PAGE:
The REMS facility should closely monitor for signs of CRS and neurological toxicities. If CRS is detected, the patient may require hospitalization and should begin treatment with tocilizumab and/or corticosteroids as indicated.

Get full prescribing information for Kymriah at MPR

Safety and Efficacy in Trials and Trial Results

The safety and efficacy of Kymriah has been reported in JULIET (NCT02445248), a multicenter, open-label, single-arm, phase 2 clinical trial conducted in adult patients with relapsed or refractory DLBCL and DLBCL after transformation from follicular lymphoma.9 These patients had undergone at least 2 lines of systemic therapy (including rituximab and anthracycline) or had relapsed after an autologous hematopoietic stem cell transplant. Participants first completed lymphodepleting chemotherapy and then received tisagenlecleucel, and they were followed up for 9.4 months.9

The overall response rate determined for 68 patients was 50%, with 32% showing a complete response and 18% demonstrating a partial response.1,2 Adverse events reported in this trial included CRS, infection, pyrexia, diarrhea, nausea, hypotension, fatigue, edema, and headache.1 The best overall response rate at 14 months of follow-up was 52%, with 40% of patients showing a complete response, while 12% had partial responses.10

Long-term outcomes have also been evaluated recently, indicating a prolonged activity of the treatment and an acceptable safety profile, with an overall response rate of 53% in 61 patients after a follow-up of 40.3 months. Adverse events such as anemia, CRS, neutropenia, hypophosphatemia, and thrombocytopenia have been reported.11

The JULIET trial is still ongoing, with 115 patients receiving treatment with tisagenlecleucel.9

Read more about DLBCL prognosis

References

1. Kymriah. Prescribing information. Novartis Pharmaceuticals Corporation; 2022. Accessed August 5, 2022.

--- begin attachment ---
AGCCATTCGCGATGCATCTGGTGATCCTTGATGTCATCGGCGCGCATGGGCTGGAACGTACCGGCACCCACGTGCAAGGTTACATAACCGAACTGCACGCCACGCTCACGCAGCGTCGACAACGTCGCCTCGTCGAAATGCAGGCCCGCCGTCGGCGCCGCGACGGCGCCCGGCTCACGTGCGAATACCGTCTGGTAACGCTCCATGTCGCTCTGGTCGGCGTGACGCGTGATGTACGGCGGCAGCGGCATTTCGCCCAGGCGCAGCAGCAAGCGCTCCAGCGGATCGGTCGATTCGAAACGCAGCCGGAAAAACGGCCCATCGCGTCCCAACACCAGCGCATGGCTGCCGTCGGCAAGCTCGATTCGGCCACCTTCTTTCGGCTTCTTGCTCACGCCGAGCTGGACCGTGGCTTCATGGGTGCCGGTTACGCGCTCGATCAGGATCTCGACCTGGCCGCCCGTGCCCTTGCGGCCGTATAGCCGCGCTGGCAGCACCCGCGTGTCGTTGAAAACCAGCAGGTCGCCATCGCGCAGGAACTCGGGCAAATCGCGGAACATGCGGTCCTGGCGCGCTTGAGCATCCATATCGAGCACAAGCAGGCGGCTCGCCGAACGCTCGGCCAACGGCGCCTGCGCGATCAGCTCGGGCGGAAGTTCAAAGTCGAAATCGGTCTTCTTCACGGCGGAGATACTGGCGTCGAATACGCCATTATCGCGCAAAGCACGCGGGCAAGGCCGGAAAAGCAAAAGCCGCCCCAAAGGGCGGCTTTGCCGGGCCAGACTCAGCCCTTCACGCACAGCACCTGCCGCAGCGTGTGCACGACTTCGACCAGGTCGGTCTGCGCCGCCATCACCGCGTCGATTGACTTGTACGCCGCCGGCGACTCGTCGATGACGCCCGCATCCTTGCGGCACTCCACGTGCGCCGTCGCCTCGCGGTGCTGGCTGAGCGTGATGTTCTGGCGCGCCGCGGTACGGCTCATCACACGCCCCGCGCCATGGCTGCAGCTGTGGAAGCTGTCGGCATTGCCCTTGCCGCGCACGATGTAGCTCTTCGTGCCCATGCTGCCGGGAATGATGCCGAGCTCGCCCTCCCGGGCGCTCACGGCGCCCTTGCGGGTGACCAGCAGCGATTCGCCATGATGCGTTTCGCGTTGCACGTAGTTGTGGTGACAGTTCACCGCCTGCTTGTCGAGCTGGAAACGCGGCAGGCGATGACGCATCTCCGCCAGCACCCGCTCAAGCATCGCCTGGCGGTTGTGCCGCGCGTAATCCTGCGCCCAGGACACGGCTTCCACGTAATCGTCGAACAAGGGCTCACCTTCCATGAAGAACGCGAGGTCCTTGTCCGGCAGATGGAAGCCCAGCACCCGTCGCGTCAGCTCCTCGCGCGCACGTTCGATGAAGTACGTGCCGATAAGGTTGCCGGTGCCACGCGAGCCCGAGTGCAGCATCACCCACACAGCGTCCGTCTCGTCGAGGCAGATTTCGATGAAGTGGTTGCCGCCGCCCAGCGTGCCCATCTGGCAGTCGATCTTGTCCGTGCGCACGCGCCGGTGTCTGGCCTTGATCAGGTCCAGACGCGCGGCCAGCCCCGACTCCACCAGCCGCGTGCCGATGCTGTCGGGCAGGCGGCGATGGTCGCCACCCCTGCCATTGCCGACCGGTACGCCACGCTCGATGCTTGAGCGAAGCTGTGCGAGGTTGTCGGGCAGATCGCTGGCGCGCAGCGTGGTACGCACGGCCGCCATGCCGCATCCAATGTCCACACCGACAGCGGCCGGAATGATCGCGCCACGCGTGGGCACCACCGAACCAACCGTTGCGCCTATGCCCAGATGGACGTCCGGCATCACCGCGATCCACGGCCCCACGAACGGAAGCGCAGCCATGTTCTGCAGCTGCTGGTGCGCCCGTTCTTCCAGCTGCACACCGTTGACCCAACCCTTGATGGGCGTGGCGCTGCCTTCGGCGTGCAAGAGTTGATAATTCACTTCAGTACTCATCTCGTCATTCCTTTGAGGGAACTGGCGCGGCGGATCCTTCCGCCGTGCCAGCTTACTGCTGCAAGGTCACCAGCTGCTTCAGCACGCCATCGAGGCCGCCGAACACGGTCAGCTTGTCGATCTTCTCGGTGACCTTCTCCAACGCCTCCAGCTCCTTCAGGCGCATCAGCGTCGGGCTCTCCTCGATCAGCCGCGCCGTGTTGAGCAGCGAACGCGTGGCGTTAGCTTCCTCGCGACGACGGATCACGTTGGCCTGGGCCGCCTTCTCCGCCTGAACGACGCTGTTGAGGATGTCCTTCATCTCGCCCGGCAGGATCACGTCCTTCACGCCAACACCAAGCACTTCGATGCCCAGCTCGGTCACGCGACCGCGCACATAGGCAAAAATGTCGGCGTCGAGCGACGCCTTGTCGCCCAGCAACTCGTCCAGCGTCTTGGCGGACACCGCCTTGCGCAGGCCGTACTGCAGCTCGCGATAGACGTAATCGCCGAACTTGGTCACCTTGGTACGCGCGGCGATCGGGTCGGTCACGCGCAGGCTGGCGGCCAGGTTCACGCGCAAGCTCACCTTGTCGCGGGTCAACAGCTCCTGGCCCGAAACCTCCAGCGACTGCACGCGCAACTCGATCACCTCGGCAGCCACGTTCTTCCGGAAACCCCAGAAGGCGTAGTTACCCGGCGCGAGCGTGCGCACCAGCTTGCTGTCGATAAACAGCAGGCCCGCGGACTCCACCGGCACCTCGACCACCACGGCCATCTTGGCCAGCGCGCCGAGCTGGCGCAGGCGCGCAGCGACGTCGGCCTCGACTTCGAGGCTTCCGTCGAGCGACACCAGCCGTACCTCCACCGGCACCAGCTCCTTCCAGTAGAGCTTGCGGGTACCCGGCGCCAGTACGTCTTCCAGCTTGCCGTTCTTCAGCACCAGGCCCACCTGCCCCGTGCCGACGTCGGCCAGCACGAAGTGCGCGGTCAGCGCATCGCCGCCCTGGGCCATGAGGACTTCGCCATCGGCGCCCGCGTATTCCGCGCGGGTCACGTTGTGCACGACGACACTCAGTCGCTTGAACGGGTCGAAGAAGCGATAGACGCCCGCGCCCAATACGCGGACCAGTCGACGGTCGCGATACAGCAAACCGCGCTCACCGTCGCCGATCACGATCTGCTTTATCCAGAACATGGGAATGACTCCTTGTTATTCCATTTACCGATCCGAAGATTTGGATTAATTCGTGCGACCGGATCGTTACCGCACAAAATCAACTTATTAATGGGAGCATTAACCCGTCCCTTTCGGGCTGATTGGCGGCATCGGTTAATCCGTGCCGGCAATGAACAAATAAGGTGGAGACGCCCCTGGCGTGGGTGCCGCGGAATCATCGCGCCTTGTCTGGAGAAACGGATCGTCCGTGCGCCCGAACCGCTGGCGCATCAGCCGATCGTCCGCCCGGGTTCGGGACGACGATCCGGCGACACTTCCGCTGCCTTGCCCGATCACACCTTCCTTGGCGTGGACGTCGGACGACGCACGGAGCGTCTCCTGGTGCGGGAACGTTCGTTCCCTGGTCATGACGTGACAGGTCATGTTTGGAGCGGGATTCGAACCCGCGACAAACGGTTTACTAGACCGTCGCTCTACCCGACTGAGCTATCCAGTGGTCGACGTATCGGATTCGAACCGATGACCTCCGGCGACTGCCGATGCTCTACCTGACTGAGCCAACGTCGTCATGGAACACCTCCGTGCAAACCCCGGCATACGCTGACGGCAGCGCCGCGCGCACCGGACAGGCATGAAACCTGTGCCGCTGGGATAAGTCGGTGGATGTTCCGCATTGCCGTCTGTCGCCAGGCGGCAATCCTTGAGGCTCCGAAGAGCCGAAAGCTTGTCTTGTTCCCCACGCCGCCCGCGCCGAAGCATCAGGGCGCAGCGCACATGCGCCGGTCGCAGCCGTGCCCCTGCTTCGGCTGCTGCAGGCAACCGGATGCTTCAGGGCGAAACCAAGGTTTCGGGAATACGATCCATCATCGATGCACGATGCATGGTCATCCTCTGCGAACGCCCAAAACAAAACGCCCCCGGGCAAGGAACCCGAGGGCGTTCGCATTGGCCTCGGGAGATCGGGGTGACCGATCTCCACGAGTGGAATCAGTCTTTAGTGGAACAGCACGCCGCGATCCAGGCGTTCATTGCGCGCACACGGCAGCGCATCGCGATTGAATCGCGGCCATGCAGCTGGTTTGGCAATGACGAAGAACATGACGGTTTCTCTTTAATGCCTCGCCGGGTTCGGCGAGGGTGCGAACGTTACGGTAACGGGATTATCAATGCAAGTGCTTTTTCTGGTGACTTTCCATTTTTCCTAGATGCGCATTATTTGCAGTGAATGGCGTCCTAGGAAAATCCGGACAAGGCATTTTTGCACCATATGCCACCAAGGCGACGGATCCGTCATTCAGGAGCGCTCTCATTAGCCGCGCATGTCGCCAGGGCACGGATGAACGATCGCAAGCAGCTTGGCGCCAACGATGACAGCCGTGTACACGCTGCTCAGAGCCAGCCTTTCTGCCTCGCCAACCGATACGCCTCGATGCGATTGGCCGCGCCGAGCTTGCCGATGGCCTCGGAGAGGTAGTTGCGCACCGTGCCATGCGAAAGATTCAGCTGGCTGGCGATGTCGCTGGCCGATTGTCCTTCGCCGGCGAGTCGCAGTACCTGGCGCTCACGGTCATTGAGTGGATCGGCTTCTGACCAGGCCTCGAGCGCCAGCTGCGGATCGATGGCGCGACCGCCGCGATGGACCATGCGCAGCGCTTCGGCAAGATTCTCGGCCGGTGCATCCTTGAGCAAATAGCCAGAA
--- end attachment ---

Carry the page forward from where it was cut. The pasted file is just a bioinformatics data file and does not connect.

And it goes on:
2. FDA approves tisagenlecleucel for adults with relapsed or refractory large B-cell lymphoma. News release. US Food and Drug Administration (FDA); May 3, 2018.

3. Novartis receives European Commission approval of its CAR-T cell therapy, Kymriah® (tisagenlecleucel). News release. Novartis; August 27, 2018.

4. Wang L, Li LR, Young KH. New agents and regimens for diffuse large B cell lymphoma. J Hematol Oncol. 2020;13(1):175. doi:10.1186/s13045-020-01011-z

5. Susanibar-Adaniya S, Barta SK. 2021 Update on diffuse large B cell lymphoma: a review of current data and potential applications on risk stratification and management. Am J Hematol. 2021;96(5):617-629. doi:10.1002/ajh.26151

6. Treatment process. Novartis Pharmaceuticals Corporation. Accessed August 5, 2022.

7. Kymriah. European Medicines Agency (EMA). Updated May 19, 2022. Accessed August 5, 2022.

8. Mechanism of action. Novartis Pharmaceuticals Corporation. Accessed August 5, 2022.

9. Study of efficacy and safety of CTL019 in adult DLBCL patients (JULIET). ClinicalTrials.gov. May 15, 2015. Updated June 3, 2022. Accessed August 5, 2022.

10. Schuster SJ, Bishop MR, Tam CS, et al; JULIET Investigators. Tisagenlecleucel in adult relapsed or refractory diffuse large B-cell lymphoma. N Engl J Med. 2019;380(1):45-56. doi:10.1056/NEJMoa1804980

11. Schuster SJ, Tam CS, Borchmann P, et al. Long-term clinical outcomes of tisagenlecleucel in patients with relapsed or refractory aggressive B-cell lymphomas (JULIET): a multicentre, open-label, single-arm, phase 2 study. Lancet Oncol. 2021;22(10):1403-1415. doi:10.1016/S1470-2045(21)00375-2

Reviewed by Hasan Avcu, MD, on 8/14/2022.